In December 2018 Stuart completed his PhD at the Royal Academy of Music. His four year research project focussed on the tempo choices that the musical director makes in theatrical performance and the need for tempo consistency in professional musical theatre. For further information about his research please contact Stuart via the contact page.
Thesis Title & Abstract
"Defining the role of the Musical Director and presenting the case for tempo consistency in professional musical theatre performance"
The role of the professional theatre musical director is multi-faceted, encompassing artistic and non-artistic responsibilities relating to the leadership of the music department. Akin to an operations manager, the musical director has a responsibility to ensure that the musical quality of the theatrical ‘product’ fulfills the expectations of the audience. In the age of globally branded musicals like Les Miserables, The Phantom of the Operaand The Lion King, performance elements that were previously left to the discretion of the ‘creative team’ have now become integral to the identity of the production branding. The recording revolution has also impacted live performance (Philip, 2004), whereby audiences are likely to arrive at the theatre with expectations about tempi and how the show will sound, which may have been implicitly learned through prior exposure to recordings and other media.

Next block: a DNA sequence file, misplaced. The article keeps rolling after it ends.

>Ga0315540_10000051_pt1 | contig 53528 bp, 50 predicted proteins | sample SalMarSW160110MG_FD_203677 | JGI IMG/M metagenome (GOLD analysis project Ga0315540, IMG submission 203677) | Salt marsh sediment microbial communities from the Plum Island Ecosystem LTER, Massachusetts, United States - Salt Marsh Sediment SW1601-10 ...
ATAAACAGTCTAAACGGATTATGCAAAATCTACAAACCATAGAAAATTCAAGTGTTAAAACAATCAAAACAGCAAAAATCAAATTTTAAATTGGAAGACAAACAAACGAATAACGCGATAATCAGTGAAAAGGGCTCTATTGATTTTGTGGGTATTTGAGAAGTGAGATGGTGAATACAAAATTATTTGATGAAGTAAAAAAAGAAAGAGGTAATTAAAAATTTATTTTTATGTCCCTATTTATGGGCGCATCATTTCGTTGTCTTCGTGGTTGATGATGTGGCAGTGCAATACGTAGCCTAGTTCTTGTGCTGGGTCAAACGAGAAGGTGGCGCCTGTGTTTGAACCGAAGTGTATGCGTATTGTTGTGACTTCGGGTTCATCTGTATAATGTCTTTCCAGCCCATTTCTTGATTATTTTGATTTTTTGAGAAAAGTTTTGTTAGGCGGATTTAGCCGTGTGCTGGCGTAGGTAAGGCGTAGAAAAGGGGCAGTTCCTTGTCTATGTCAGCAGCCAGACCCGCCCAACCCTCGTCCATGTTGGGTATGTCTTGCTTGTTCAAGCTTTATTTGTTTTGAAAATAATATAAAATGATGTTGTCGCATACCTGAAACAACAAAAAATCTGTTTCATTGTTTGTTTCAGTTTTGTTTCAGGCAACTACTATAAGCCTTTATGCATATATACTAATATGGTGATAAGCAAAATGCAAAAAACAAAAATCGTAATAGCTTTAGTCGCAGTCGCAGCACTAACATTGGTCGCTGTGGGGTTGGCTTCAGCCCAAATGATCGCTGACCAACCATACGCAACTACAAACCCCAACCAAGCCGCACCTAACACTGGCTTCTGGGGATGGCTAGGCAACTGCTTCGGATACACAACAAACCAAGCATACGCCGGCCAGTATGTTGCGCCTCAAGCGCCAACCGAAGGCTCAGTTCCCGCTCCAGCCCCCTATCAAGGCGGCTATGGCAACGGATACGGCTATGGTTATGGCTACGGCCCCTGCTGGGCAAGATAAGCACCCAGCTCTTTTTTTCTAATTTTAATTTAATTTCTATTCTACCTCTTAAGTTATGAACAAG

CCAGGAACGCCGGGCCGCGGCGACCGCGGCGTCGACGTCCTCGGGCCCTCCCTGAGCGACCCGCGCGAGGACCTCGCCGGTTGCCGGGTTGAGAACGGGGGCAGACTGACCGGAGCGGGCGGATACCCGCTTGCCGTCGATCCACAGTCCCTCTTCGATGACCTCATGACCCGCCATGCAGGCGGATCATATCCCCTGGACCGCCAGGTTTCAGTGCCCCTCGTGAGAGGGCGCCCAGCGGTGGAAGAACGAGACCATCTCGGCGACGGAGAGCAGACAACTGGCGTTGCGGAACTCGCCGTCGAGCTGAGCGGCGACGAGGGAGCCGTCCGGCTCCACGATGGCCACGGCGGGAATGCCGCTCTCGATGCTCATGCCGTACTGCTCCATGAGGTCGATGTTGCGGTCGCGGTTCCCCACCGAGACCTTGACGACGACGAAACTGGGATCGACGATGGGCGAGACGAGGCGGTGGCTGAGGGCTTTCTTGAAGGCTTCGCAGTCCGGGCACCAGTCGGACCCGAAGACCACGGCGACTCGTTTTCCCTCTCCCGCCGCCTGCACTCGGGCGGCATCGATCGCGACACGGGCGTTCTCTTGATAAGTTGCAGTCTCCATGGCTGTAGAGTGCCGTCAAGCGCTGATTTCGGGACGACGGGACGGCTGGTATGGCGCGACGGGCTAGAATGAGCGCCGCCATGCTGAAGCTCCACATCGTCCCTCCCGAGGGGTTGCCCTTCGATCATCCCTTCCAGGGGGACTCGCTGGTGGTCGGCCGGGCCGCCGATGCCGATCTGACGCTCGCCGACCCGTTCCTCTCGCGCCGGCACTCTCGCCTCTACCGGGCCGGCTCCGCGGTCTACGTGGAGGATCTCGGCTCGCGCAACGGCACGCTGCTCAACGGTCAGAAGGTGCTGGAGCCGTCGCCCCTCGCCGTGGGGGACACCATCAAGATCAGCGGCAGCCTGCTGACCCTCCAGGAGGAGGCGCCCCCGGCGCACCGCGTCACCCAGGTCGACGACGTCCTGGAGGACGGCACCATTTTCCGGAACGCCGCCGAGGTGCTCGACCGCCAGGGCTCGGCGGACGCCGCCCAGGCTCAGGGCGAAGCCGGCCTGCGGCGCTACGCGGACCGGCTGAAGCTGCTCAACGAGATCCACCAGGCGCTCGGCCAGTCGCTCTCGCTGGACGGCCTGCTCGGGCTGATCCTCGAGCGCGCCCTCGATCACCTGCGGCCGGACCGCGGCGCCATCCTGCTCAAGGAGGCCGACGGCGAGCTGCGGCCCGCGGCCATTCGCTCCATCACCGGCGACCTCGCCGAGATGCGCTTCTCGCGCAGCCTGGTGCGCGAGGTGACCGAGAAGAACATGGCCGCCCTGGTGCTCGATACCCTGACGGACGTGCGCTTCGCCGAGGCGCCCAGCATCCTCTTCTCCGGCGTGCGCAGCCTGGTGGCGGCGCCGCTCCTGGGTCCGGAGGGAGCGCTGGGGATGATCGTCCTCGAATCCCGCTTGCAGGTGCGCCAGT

This research project unpacks the role of the musical director and assesses the need for tempo consistency in professional musical theatre performance, based on the experience of the author, and supported by current literature and interviews with leading theatre practitioners. Tempo consistency yields bi-fold benefits, providing a solid musical foundation for the performers whilst fulfilling the musical expectations of the audience. Through analysis of empirical data collected from professional productions of Elf – The Musical, Big – The Musical and We Will Rock You an initial hypothesis was established, which formed the basis for a controlled lab experiment involving three veteran musical directors. The lab experiment was designed to assess the external factors that affect tempo choice, thus providing valuable information about the levels of achievable tempo consistency in live performance. The results of the data analyses strongly suggest that conductors are capable of achieving a high level of performance-to-performance tempo consistency, and that tempo choices may be based on a sub-conscious, pre-learned tempo ‘map’.